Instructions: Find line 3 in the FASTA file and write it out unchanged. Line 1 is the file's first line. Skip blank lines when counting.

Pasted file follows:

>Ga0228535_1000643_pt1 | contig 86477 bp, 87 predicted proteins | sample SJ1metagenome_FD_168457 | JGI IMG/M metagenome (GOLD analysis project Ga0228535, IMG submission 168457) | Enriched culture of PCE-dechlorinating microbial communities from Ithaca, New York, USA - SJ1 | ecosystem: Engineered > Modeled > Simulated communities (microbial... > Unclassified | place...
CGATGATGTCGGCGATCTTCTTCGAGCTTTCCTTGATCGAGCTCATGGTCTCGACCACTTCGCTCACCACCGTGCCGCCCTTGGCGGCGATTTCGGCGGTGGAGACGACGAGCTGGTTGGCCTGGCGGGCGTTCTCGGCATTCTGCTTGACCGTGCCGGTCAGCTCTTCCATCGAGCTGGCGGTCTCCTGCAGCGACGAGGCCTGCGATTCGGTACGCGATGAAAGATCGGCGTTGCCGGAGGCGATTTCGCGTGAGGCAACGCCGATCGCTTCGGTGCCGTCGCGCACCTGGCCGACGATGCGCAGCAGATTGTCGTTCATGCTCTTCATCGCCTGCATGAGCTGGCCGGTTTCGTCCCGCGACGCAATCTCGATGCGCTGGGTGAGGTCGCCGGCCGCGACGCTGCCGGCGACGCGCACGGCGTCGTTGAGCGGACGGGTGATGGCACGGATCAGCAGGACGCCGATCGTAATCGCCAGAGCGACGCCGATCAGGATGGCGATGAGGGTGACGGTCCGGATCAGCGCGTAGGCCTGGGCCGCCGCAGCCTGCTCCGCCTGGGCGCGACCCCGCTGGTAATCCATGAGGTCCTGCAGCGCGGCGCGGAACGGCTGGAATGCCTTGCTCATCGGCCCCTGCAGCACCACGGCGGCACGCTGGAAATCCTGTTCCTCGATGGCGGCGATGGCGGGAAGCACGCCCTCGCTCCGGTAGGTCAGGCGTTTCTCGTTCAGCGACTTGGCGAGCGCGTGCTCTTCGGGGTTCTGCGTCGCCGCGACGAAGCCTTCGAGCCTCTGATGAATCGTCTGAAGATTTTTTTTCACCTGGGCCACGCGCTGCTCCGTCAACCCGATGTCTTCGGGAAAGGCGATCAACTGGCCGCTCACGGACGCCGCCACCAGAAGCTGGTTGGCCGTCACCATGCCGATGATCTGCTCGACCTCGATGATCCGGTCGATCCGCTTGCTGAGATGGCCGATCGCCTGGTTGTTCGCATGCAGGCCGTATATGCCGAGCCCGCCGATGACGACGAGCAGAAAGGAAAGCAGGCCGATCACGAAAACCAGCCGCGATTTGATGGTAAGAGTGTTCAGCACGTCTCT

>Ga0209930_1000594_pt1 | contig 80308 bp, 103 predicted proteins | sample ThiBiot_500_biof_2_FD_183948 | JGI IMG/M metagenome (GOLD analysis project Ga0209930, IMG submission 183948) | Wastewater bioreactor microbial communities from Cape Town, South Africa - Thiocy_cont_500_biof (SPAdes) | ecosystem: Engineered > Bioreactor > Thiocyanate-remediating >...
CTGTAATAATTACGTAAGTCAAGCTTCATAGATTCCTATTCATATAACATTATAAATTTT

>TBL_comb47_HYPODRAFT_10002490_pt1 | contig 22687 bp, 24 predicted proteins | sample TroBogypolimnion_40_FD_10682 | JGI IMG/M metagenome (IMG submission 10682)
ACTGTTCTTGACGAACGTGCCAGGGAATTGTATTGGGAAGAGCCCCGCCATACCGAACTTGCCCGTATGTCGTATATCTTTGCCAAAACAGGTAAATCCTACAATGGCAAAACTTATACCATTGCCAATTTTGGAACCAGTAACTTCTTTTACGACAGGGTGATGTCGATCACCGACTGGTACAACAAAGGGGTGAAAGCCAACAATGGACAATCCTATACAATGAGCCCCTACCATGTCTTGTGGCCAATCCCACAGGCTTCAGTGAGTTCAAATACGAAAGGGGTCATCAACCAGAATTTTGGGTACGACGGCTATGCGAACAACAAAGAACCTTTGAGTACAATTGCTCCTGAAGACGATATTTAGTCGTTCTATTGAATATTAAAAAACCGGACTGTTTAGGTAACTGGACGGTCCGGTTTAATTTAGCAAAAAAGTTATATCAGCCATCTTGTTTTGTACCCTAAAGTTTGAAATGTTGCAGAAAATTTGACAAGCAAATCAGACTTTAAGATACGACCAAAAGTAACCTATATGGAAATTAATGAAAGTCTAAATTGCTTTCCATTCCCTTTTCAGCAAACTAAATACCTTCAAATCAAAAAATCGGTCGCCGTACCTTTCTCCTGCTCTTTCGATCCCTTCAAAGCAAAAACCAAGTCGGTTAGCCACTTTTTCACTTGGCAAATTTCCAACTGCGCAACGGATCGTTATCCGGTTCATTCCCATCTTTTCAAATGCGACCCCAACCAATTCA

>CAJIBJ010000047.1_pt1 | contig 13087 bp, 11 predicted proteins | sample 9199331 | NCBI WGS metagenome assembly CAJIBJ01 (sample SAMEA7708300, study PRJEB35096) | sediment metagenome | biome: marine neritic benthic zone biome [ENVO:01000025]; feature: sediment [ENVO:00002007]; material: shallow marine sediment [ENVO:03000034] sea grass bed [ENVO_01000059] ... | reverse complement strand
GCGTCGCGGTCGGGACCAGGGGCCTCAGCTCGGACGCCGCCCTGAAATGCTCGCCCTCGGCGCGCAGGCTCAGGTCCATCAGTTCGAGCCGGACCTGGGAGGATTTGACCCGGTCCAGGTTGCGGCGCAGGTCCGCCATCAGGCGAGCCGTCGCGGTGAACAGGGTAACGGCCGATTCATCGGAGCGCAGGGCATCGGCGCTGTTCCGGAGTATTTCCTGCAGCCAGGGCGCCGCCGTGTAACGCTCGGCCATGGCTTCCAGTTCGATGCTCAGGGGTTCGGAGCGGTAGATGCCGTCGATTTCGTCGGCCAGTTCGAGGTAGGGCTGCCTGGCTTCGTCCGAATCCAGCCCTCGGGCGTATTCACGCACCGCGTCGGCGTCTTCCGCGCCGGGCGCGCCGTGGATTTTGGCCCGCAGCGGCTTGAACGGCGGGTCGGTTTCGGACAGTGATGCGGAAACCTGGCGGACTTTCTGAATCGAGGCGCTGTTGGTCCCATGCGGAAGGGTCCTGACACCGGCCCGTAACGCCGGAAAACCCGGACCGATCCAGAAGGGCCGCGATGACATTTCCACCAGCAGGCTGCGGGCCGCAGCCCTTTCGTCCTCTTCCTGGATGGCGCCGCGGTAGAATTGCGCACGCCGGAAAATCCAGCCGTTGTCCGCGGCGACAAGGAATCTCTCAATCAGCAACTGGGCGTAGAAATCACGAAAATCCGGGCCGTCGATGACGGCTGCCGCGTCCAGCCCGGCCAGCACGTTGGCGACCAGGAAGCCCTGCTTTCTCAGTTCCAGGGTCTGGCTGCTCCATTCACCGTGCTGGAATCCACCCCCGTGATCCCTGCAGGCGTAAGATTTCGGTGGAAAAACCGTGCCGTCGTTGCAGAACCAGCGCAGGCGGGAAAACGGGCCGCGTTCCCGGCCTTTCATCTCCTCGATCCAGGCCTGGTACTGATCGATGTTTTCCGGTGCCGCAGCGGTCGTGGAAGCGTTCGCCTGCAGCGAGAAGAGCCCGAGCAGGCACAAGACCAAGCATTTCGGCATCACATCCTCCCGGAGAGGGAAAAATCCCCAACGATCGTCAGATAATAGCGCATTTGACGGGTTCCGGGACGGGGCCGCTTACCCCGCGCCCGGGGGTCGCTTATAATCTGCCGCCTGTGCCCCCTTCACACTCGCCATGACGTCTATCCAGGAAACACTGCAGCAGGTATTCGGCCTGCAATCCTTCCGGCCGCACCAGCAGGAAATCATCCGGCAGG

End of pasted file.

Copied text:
>Ga0209930_1000594_pt1 | contig 80308 bp, 103 predicted proteins | sample ThiBiot_500_biof_2_FD_183948 | JGI IMG/M metagenome (GOLD analysis project Ga0209930, IMG submission 183948) | Wastewater bioreactor microbial communities from Cape Town, South Africa - Thiocy_cont_500_biof (SPAdes) | ecosystem: Engineered > Bioreactor > Thiocyanate-remediating >...